- Most European lynx are found in Scandinavia and Eastern Europe – the population has been estimated at 9,000 to 10,000 (excluding Russia and Belarus)
- The largest population in Western Europe is found in the Alps – about 130 lynx inhabit Austria, France, Italy, Slovenia and Switzerland
“The Iberian lynx project has been incredibly successful and we hope to emulate that in the UK,” says Dr Paul O’Donoghue, an adviser to the International Union for Conservation of Nature cat specialist group.
While the UK could support hundreds of lynx, he says, the Lynx UK Trust aims to start with a five-year pilot project that will see the release of three male and three female animals of breeding age from Romania.
Any offspring will be “the first lynx born in the UK for 1,300 years” he says – an estimate based on carbon-dating of lynx skeletons. “It’s incredibly exciting.”
In July the Trust will apply for a licence for a single unfenced site in one of five locations in Cumbria, Norfolk, Northumberland, Argyll and Aberdeenshire. This could see the lynx released as soon as the autumn, though it may take longer to persuade people in the community that they do not present a threat.
Completely harmless to humans, they have been known to kill sheep in Norway, and in the French Jura mountains.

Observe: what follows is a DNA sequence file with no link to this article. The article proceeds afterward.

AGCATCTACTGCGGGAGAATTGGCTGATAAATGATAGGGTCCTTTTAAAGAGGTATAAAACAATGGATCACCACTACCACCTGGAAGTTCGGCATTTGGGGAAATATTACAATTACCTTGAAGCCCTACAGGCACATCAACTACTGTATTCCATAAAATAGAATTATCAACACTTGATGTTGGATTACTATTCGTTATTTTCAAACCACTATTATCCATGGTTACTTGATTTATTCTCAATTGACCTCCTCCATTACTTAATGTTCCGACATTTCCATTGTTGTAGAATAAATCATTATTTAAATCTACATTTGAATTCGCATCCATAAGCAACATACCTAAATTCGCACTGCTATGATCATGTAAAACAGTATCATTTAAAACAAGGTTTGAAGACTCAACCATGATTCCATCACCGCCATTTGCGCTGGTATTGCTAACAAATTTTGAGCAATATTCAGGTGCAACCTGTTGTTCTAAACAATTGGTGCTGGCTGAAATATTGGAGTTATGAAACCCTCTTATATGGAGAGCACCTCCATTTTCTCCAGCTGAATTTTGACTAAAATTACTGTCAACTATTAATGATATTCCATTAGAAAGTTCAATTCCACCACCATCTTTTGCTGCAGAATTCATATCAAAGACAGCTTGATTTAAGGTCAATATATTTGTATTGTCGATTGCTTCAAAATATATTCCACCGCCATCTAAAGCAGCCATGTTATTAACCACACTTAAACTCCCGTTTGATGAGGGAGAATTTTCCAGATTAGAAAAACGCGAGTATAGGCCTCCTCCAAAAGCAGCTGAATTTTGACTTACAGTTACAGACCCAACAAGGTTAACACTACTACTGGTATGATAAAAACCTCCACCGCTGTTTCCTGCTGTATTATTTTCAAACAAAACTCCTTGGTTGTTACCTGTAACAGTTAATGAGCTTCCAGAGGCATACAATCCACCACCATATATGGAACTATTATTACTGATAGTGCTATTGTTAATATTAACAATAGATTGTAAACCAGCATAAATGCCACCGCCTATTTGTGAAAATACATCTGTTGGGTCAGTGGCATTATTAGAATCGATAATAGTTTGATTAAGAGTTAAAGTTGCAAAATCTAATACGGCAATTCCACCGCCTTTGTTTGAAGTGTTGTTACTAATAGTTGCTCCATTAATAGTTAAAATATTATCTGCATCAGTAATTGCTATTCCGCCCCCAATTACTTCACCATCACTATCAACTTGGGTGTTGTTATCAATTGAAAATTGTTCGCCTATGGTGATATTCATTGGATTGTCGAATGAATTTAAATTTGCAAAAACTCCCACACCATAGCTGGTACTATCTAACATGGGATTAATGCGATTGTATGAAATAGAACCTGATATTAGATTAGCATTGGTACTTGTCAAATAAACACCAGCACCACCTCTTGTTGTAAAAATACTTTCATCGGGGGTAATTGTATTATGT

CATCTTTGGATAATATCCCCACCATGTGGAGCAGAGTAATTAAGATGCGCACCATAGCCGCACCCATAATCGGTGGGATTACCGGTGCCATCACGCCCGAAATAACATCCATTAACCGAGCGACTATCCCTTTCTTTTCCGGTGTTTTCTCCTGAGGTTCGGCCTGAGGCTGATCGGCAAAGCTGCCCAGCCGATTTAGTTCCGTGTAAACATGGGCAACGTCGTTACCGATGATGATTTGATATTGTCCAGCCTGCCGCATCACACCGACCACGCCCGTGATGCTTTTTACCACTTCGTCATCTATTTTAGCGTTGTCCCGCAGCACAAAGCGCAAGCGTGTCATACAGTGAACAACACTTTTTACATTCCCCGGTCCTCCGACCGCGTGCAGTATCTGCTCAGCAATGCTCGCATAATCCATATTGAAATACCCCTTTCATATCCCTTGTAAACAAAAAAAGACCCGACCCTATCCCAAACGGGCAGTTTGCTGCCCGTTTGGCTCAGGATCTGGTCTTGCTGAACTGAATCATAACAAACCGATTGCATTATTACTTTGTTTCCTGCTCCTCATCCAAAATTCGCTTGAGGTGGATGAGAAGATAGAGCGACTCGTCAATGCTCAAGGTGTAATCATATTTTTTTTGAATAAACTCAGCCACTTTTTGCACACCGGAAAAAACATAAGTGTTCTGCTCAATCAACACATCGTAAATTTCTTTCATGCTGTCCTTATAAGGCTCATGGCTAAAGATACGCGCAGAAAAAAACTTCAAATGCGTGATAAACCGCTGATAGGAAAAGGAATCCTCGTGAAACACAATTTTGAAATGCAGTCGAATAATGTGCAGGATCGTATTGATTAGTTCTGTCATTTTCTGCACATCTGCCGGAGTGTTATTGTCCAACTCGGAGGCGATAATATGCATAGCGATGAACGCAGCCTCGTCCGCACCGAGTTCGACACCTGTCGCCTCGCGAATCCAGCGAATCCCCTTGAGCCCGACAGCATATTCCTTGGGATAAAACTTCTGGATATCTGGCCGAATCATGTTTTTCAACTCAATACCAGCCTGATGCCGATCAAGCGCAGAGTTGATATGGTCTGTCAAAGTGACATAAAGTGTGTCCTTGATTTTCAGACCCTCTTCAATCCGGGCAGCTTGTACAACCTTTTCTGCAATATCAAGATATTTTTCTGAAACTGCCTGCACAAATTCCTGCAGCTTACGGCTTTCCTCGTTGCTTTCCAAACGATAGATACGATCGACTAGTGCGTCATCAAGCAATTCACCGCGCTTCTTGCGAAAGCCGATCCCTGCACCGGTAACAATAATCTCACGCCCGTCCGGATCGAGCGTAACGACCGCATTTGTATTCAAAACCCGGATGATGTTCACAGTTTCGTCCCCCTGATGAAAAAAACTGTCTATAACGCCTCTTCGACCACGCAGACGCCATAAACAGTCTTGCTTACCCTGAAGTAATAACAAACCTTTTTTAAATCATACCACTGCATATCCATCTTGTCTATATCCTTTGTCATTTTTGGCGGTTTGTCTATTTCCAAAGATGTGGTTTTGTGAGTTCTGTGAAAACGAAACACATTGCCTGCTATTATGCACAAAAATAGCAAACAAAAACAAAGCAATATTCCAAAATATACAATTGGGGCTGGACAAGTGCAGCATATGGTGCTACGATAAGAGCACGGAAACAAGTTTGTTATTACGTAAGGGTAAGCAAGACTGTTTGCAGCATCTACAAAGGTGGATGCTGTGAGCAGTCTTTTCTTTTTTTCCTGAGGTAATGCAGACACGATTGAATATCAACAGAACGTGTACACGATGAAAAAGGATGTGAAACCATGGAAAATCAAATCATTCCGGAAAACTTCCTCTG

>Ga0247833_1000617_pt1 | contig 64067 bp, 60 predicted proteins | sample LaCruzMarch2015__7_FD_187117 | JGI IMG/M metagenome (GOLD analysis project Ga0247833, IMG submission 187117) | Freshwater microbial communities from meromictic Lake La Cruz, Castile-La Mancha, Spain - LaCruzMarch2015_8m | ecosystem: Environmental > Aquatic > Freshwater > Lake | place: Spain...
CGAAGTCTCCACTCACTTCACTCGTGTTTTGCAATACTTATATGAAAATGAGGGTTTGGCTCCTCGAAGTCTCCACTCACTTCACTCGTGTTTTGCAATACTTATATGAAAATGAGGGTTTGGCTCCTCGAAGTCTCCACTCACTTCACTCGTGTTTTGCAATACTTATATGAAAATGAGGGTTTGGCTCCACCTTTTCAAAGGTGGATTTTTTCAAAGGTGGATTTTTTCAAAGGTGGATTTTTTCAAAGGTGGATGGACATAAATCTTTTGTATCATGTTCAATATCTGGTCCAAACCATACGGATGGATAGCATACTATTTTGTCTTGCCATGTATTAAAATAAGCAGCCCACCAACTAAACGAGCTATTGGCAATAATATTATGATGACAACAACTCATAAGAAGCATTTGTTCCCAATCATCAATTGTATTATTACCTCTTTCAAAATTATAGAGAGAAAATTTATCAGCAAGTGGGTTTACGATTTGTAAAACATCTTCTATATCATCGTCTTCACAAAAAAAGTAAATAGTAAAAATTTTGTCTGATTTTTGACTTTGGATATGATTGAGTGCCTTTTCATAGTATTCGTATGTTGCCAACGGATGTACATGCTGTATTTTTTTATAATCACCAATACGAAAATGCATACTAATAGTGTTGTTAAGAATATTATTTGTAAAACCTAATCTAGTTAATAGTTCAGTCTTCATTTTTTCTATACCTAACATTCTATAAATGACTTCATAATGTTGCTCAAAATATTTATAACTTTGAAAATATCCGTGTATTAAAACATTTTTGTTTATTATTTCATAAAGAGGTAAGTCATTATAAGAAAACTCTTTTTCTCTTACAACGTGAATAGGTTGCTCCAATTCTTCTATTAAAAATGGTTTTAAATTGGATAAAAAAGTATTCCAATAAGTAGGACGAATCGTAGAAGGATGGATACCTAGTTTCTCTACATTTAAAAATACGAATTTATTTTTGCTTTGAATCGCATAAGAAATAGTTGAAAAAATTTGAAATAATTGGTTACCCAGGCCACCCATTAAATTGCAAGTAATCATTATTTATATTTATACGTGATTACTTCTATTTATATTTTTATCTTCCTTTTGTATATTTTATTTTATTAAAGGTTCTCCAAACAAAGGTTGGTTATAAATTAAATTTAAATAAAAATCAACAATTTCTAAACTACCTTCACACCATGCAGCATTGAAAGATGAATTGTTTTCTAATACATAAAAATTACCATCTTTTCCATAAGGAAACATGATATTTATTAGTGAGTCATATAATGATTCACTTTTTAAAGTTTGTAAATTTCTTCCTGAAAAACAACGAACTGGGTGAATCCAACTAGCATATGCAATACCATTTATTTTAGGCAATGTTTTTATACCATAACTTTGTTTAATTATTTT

“They’re reputed to do a lot of their hunting within a 200-250m area surrounding woodland, and there is an awful lot of grassland grazed by sheep surrounding woodland,” says Phil Stocker, chief executive of the National Sheep Association (NSA).
O’Donoghue, though, thinks the threat to British sheep is minimal. He describes the lynx as a “deer specialist” – it can be used to control excessive numbers of roe and muntjac deer – and a “forest ambush predator”.
“You will never see Eurasian lynx running across an open field,” he says.
In Spain a compensation programme has also helped to assuage farmers’ concerns about the lynx reintroduction programme – in their case, the casualties have mostly been poultry.
Whether or not lynx are a threat to British sheep, it does appear that they could excite nature lovers.
In Spain companies are already offering tours promising customers a chance to see the elusive creature in the wild.
In Germany, meanwhile, the Harz national park has been rebranded as “lynx country”, with a lynx enclosure near Bad Harzburg as the main attraction. Members of the public get a chance to watch the lynxes Pamina and Tamino climbing trees or on the prowl through woodland, as they are too tame to be released into the wild.
There are plans now to reintroduce lynx into the south-western German state of Rhineland-Palatinate too.
The lynx is not an animal you are ever likely to see on a country walk. Those who want to see one in the wild will probably have to pay for the experience.
But compared to the situation 14 years ago, things are undoubtedly looking up for the Iberian lynx – and the prospects for the “British lynx” are better than they have been for more than a millennium.